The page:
At a time of year when National Trust gardens are bursting into bloom, it’s usually a case of all-hands-on-deck to get them looking their best for the thousands of visitors who pass through their gates.
But in the current situation, the gardeners who care for these formal borders, vibrant displays and well-kept lawns are having to propagate new ways of working. With fewer green fingers to carry out the work and nature becoming bolder in the absence of visitors, the gardeners at National Trust places in the North West have shared how they’re keeping calm and carrying on in these unprecedented times, with a few surprises along the way.
More commonly known for the mill which once stood at the heart of this bustling industrial community, the gardens at Quarry Bank have become the hive of activity and life. The recent good weather has encouraged some early bloomers in the valley garden including Quarry Bank’s rhododendrons which usually flower in May/June. Many of the heritage species were planted by the Greg family who built the mill and Robert Hyde Greg, the second owner. Once the vital resource which kept the wheels of this industrial powerhouse turning, water is also playing an important role in ensuring new plants added to the gardens before lock-down survive this period. Quarry Bank Gardener, Peter Moffat says:
“Right now it’s just about keeping our gardens alive in this warm, sunny weather we are currently having. Lack of water can put a tree or shrub under a lot of stress and this is when pests & diseases can strike, when the plant isn’t at its strongest and can’t fight them off. We obviously want keep them strong and looking as good as they can so they’re able to give visitors a bright welcome when the time comes.”
With the gardens being closed to visitors and a reduction in air traffic from neighbouring Manchester airport, Peter Moffatt has been able to get some time away from the watering to enjoy the increase in birdsong. There’s been a noticeable increase in ducks bobbing along the River Bollin which snakes through the gardens. Peter is confident the gardens will welcome more ground-nesting birds over the coming weeks with little to disturb them. Peter is also making sure that the volunteers who work though all seasons and weather to care for the gardens under normal circumstances are kept in high spirits by sending them regular updates on what’s in bloom along with photographs so they can keep an eye on what’s happening from afar.
The gardens at Dunham Massey were once exclusively kept for the Earls and their families. Under these current circumstances similar restrictions apply again with only head gardener, Emily Chandler, and local wildlife making daily visits. Visitors who usually stay away until afterhours have also been taking advantage of the quieter gardens with foxes spotted during the day and the sound of tawny owls too. Fewer footsteps has also meant that the grass has become greener, with scarifying and reseeding that took place just before lock-down having the chance to get to work. Weeds have become a bit of a headache with few hands to help too.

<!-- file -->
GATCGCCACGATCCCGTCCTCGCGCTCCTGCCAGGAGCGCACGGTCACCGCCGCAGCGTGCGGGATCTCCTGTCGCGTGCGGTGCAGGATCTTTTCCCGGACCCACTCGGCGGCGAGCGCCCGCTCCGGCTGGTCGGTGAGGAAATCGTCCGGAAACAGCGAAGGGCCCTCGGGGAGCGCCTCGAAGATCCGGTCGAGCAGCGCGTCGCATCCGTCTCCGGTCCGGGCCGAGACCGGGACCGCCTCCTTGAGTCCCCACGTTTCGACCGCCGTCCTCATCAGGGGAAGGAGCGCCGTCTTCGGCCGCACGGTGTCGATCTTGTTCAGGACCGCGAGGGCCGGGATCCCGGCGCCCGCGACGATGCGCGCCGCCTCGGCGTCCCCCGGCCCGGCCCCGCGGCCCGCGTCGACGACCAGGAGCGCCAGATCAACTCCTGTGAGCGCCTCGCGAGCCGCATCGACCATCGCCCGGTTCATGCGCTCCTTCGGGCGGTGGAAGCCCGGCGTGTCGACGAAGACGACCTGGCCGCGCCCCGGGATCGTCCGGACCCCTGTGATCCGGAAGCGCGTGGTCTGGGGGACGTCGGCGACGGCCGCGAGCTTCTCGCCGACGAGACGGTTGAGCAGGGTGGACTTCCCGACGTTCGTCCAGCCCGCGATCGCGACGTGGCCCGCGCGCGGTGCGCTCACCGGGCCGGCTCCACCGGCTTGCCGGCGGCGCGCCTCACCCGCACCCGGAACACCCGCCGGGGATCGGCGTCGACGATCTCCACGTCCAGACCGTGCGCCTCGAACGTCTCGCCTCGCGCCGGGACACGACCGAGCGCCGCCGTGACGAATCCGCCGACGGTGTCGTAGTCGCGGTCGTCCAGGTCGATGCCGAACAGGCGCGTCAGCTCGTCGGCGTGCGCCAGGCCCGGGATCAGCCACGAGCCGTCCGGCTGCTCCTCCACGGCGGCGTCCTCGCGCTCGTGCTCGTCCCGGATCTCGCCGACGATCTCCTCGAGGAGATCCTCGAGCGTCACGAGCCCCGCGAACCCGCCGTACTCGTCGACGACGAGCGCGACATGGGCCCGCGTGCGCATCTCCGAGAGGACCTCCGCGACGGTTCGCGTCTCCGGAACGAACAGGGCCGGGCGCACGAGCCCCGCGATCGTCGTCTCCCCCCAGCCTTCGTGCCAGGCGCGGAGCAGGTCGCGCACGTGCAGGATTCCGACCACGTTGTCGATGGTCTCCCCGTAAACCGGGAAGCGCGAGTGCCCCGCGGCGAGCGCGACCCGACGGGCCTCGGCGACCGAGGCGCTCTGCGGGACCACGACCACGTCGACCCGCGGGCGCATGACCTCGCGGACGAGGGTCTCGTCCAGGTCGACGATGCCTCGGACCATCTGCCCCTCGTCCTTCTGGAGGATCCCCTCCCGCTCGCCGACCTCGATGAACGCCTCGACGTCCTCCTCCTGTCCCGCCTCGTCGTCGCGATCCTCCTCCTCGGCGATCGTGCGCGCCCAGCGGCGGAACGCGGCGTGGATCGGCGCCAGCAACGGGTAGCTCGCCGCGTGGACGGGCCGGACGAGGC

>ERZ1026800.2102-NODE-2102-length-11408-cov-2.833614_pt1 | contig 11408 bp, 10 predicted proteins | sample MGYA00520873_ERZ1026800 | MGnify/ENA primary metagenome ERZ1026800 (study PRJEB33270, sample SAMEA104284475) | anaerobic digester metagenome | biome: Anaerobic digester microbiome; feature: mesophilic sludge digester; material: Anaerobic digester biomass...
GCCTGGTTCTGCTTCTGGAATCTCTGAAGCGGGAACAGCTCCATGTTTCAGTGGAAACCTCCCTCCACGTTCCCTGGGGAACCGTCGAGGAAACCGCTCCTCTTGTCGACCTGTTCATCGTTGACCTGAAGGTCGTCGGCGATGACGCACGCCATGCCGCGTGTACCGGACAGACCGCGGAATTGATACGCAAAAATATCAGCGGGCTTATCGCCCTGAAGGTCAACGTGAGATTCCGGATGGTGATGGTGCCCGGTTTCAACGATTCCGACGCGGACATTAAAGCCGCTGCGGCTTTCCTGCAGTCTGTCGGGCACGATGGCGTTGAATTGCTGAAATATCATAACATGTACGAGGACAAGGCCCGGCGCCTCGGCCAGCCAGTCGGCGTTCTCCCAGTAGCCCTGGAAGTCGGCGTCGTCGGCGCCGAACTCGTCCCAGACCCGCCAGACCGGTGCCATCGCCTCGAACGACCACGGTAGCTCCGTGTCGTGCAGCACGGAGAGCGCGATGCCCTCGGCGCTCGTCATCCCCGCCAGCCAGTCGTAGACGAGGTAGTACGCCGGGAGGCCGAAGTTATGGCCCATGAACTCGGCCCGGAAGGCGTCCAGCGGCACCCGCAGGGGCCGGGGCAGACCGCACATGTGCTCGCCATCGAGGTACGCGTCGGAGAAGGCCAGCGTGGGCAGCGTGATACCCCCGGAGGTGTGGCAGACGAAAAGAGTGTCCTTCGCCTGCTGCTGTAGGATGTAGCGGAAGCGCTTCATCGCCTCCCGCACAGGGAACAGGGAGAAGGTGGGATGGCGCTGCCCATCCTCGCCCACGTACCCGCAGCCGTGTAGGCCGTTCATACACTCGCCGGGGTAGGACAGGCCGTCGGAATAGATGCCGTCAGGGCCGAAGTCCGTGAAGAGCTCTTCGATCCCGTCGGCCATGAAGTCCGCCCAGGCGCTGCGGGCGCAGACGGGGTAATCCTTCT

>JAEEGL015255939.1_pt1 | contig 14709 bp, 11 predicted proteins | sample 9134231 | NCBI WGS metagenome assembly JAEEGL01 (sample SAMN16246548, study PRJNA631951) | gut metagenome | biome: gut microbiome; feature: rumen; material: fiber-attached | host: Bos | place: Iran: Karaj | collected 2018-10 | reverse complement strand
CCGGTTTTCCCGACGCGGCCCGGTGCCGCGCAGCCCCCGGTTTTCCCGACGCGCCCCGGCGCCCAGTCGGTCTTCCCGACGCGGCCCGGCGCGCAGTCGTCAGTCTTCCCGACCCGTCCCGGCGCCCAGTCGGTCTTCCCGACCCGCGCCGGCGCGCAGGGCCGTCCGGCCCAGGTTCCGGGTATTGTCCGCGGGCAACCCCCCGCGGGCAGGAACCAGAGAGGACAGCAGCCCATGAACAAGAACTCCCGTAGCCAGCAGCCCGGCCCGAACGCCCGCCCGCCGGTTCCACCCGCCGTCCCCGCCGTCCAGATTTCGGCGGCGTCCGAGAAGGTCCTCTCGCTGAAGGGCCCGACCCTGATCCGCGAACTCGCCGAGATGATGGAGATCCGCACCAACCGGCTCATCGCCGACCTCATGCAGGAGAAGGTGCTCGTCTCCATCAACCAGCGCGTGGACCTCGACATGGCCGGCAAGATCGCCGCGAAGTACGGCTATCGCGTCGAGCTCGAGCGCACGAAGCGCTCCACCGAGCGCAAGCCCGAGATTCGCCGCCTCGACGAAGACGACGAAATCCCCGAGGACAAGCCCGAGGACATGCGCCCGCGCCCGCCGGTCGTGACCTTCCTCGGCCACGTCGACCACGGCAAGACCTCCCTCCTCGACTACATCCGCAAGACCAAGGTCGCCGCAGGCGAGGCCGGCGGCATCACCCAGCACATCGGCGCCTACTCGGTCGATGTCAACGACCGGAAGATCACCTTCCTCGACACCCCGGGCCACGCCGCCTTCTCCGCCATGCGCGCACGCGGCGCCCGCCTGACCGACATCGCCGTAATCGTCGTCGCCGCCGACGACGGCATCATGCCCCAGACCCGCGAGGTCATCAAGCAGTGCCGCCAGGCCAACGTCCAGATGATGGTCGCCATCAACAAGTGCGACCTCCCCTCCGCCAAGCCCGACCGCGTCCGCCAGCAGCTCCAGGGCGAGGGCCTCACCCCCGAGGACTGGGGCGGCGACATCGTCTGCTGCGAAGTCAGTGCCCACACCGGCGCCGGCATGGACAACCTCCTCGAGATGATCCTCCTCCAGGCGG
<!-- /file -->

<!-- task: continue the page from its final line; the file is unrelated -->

As we all wait to hear when lockdown might be lifted, Emily could face quite a task from June as the rose garden comes into colour. There are over 150 different varieties of roses, including ‘Dunham Massey’ and ‘Stamford’s Sanctuary’, named to commemorate Dunham’s past as a First World War hospital.
Over the summer months it can take National Trust gardeners and volunteers over 75 hours each week removing all the dead heads to keep the rose garden looking its best – quite a task for just one person. In the meantime, good news comes in the form of fruit trees. A number were planted in the kitchen garden after a legacy donation was given to the property. With National Trust gardeners permitted to carry out essential work, it’s meant that the trees could be watered and maintained so they’ll make it through these unprecedented times.
Machinery is helping to make lighter work for fewer hands in the gardens that surround this black-and-white Tudor manor house. Area Ranger, Ian Ford, and Gardener, John Jackson, are working together to get through the list of basic maintenance tasks including mowing, strimming and edging. Different machines have been introduced to their work to help them get around the grounds as quickly as possible.
For instance, tractor mounted mowers are being used to cut the lawns instead of pedestrian mowers. Like Quarry Bank, Speke Hall sits beside a busy airport and industrial area. But the reduction in both air traffic and local hustle and bustle has made wildlife more pronounced at Speke. Ian says:
“Spring bird song is much more noticeable due to the lack of noise, not only from visitors but from planes, building work and traffic noise. The birds also are nesting in areas where they would never usually. A Wren has commandeered a Swallow’s nest right outside the front door of the hall and a Nuthatch is nesting in a tree right beside a path which is usually bustling with visitors.”